Chartalism clearly was an important influence on other Modern Monetary Theory economists, but MMT, as it now exists, goes well beyond the original theories of Knapp or Mitchell-Innes.

The leading proponents of MMT hold that it is now an independent macroeconomic theory (by contrast, the Cambridge Post Keynesian Mark Hayes regards MMT as a sub-branch of Post Keynesianism). At the very least, Post Keynesianism can be regarded as the important macro-theory that stands behind MMT as one of its intellectual fathers, so to speak.

Perhaps it is even possible to think of MMT economists as a new generation of Post Keynesians—that is, as a younger generation that has developed Post Keynesian theory in new ways.

Appendix
I will end this post with a list of advocates and supporters of MMT (mainly academics):

Warren Mosler
Randall Wray
Bill Mitchell
Pavlina Tcherneva
Stephanie A. Kelton (formerly Stephanie Bell)
Mat Forstater
Ed Nell
Scott Fullwiler
Mike Norman

BIBLIOGRAPHY

Bell, S. 2000. “Do Taxes and Bonds Finance Government Spending?,” Journal of Economic Issues 34.3: 603-620.

Goodhart, C. A. E. 2005. “What is the Essence of Money?” (Reviewing: Geoffrey Ingham, The Nature of Money, Polity, Cambridge, 2004), Cambridge Journal of Economics 29: 817–825.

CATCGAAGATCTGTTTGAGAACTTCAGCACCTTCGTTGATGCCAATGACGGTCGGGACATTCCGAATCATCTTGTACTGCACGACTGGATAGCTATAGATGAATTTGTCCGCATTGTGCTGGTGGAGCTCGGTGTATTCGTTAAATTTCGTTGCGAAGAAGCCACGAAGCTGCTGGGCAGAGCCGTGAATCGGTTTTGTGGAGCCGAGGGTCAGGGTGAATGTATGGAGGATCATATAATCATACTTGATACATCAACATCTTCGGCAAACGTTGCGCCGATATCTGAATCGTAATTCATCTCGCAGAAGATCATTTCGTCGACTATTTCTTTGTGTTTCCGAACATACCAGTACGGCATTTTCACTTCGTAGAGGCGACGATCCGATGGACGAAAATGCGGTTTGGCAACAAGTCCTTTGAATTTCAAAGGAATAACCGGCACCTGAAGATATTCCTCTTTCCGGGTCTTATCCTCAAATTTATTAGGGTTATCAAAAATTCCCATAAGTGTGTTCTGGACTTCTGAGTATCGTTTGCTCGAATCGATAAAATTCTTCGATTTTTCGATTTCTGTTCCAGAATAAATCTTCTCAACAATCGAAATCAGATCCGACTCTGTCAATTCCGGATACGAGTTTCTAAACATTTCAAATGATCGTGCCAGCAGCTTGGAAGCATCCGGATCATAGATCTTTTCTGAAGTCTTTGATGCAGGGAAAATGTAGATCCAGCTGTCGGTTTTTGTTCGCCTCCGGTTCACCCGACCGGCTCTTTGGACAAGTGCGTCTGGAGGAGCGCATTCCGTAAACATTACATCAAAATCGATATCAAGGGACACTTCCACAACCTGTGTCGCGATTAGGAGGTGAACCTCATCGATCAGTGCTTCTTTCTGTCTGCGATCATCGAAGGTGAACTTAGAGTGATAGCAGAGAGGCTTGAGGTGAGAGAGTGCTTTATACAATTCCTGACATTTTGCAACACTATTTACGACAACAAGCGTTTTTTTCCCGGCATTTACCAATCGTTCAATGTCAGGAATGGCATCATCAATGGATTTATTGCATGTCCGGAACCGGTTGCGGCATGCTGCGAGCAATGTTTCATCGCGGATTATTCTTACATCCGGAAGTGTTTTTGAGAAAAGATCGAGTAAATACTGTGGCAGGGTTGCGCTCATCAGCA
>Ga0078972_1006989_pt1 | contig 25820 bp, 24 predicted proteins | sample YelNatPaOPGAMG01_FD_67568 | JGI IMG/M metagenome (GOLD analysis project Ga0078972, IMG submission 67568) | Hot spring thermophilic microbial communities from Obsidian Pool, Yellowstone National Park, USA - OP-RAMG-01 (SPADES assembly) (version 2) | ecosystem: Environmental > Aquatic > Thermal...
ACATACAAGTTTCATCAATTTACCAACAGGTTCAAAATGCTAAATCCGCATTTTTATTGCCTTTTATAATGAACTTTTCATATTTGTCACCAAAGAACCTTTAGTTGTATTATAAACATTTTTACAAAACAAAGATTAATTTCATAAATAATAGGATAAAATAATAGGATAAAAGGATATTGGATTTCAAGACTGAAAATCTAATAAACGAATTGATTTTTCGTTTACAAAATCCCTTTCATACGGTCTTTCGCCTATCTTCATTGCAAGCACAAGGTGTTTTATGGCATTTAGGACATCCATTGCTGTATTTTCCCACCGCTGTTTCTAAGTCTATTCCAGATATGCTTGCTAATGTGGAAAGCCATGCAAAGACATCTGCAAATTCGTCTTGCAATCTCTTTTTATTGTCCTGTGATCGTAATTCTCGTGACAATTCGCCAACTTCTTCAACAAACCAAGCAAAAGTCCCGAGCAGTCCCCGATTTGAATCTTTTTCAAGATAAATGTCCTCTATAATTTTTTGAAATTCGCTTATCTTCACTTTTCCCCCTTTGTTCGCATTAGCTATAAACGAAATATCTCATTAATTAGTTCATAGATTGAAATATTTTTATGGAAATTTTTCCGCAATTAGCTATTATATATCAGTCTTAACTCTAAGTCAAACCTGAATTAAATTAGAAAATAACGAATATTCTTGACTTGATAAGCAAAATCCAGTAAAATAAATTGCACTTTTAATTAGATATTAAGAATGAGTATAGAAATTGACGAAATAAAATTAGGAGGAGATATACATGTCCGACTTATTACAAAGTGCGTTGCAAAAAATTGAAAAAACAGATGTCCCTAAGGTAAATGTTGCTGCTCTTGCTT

Keynes, J. M. 1930. A Treatise on Money, Macmillan, London.

Knapp, G. F. 1905. Staatliche Theorie des Geldes, Duncker & Humblot, Leipzig.

Knapp, G. F. 1918. Staatliche Theorie des Geldes (2nd edn.), Duncker & Humblot, Munich and Leipzig.

Knapp, G. F. 1921. Staatliche Theorie des Geldes (3rd edn.), Duncker & Humblot, Munich and Leipzig.

Knapp, G. F. 1973 [1924]. The State Theory of Money (trans. H. M. Lucas and J. Bonar), Augustus M. Kelley, Clifton, NY.

Lerner, A. P. 1943. “Functional Finance and the Federal Debt,” Social Research 10: 38–51.

Lerner, A. P. 1944. The Economics of Control, New York, Macmillan.

Lerner, A. P. 1947. “Money as a Creature of the State,” American Economic Review 37.2: 312–317.

Lerner, A. P. 1951. The Economics of Employment, New York, McGraw Hill.

Mitchell, Bill, 2011. “MMT is Biased Towards Anti-Crony,” December 28.
http://bilbo.economicoutlook.net/blog/?p=17528#more-17528